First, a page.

What’s happening? A look at historic real estate projects in New Orleans

This story appeared in the March issue of the PRC’s Preservation in Print magazine. Interested in getting more preservation stories like this delivered to your door monthly? Become a member of the PRC for a subscription!

 

Former Holy Cross School

Address: 4950 Dauphine St.

Owner: 4950 Dauphine LLC

Development: After the Historic District Landmarks Commission failed to obtain a legal majority decision on a proposal to rehabilitate the former Holy Cross School in the Lower 9th Ward, the developer, 4950 Dauphine LLC, appealed to the City Council and prevailed. On Jan. 24, the council approved the proposal to create 140 apartment units as well as office space. Plans call for the addition of two structures framing the historic three-story masonry school, retention of several mature oaks and a quarter-mile walking path open to the community. Perez APC is the architect of the project. The HDLC’s Architectural Review Committee had recommended conceptual approval on Dec. 18 after Perez adjusted the orientation and design of the two new structures. Angela O’Bryne, principal of Perez and managing partner of 4950 Dauphine LLC, told the council that she was concerned about the deteriorating condition of the 1896 masonry school, and District E Councilmember Cyndi Nguyen vouched for the progress made at recent community meetings. A prior development proposal for the campus floundered in the face of community opposition. The historic Holy Cross School was severely damaged in Hurricane Katrina, and the all-boys school moved to Gentilly after the storm. The main school building has been vacant since 2005.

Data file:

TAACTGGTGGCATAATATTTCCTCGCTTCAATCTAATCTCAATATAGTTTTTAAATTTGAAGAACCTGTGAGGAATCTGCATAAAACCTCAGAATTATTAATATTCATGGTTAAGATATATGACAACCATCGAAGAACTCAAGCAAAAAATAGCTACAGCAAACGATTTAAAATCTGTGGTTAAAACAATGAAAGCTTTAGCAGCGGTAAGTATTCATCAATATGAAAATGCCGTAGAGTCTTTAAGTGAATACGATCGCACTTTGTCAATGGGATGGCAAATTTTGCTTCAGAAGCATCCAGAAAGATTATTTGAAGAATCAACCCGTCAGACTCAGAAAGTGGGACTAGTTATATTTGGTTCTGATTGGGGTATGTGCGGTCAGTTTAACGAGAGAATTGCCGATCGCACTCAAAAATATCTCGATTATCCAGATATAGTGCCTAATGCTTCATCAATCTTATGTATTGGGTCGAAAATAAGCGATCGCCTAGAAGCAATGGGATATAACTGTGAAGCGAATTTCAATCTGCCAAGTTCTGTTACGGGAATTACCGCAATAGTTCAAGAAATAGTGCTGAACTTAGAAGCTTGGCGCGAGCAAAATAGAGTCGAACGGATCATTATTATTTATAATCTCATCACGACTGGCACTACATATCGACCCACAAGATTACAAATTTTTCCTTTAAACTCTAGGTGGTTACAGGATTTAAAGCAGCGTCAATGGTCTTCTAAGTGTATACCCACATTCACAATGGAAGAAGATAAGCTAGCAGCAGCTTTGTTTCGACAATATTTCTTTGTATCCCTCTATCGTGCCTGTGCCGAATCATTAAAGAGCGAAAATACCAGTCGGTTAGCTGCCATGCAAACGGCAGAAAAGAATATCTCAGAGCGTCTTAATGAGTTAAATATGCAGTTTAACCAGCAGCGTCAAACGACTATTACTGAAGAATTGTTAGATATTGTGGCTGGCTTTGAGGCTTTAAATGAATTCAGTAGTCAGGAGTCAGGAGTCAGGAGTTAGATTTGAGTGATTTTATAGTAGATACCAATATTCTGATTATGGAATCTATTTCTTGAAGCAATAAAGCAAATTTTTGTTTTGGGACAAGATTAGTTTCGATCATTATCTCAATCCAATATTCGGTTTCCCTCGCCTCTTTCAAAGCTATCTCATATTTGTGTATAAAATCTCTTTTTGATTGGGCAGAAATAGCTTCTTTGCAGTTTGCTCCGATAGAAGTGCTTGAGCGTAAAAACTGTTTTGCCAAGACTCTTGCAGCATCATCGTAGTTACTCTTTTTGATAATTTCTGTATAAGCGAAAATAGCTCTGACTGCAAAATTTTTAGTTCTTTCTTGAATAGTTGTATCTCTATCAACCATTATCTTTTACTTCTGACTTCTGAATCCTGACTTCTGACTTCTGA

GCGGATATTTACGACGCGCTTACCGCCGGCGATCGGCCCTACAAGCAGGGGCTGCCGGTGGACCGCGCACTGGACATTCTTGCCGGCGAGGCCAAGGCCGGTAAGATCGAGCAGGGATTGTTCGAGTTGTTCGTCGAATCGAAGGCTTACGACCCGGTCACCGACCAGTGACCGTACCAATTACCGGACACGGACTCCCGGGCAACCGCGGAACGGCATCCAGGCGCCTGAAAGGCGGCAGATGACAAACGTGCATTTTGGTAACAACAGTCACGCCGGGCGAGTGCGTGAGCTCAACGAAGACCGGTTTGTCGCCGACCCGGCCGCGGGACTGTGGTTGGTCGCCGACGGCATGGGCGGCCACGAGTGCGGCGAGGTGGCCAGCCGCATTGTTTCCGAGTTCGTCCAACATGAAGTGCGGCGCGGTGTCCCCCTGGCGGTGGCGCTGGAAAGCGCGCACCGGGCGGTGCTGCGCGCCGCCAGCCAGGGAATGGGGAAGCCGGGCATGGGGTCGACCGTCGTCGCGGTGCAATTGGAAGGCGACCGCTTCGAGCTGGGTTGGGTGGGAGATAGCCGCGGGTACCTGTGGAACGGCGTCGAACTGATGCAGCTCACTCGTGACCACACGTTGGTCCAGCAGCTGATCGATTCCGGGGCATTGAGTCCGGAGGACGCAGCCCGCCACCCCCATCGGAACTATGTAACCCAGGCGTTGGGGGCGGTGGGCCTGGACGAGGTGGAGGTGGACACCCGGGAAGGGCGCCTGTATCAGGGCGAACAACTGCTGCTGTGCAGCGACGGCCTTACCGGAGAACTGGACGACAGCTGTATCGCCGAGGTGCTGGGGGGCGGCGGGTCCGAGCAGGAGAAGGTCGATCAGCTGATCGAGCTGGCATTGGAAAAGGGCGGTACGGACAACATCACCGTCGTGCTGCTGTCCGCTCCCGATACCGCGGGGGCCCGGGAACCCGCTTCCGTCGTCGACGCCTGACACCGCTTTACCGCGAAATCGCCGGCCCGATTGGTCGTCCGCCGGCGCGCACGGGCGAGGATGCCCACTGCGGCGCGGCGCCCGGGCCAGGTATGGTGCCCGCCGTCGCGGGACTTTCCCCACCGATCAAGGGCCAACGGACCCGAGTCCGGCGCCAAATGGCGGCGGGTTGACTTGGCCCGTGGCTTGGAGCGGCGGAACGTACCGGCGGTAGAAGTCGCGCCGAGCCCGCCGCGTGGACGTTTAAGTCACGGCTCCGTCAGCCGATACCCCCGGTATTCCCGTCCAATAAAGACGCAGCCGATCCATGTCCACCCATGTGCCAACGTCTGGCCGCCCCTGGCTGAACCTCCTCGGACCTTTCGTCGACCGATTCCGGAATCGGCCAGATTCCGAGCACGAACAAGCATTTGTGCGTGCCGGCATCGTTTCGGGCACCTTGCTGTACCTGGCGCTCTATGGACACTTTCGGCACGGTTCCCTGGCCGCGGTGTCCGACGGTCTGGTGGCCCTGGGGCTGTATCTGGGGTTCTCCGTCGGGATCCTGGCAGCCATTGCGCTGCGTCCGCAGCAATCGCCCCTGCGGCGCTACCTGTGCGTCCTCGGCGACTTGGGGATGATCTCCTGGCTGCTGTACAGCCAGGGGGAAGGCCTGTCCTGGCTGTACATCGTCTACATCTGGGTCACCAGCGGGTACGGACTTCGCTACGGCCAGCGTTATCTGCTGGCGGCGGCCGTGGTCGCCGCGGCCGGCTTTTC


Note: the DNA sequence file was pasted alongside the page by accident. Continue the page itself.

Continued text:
Eleanor McMain Secondary School

Address: 5712 South Claiborne Ave.

Owner: Orleans Parish School Board

Development: Eleanor McMain Secondary School was designed by New Orleans architect E.A.Christy in the prominent Art Deco style and was constructed between 1931 and 1932. The current renovation of the Orleans Parish School Board building will focus on envelope repair, window repair, stucco repair and some interior plaster and trim repair in order to return the school to its historic look and feel. The restoration will both enhance the learning environments for the students and improve the streetscape, said Teva Kaplan with Concordia, the architecture firm on the project. The contractor is Tuna Construction; and the program manager is Jacobs/CSRS.

Sources: City of New Orleans One Stop, www.nola.gov/onestop, and Concordia architecture firm.

 

Curious about a project? Email the address to susanl@prcno.org, and we’ll consider it for a future issue.

 

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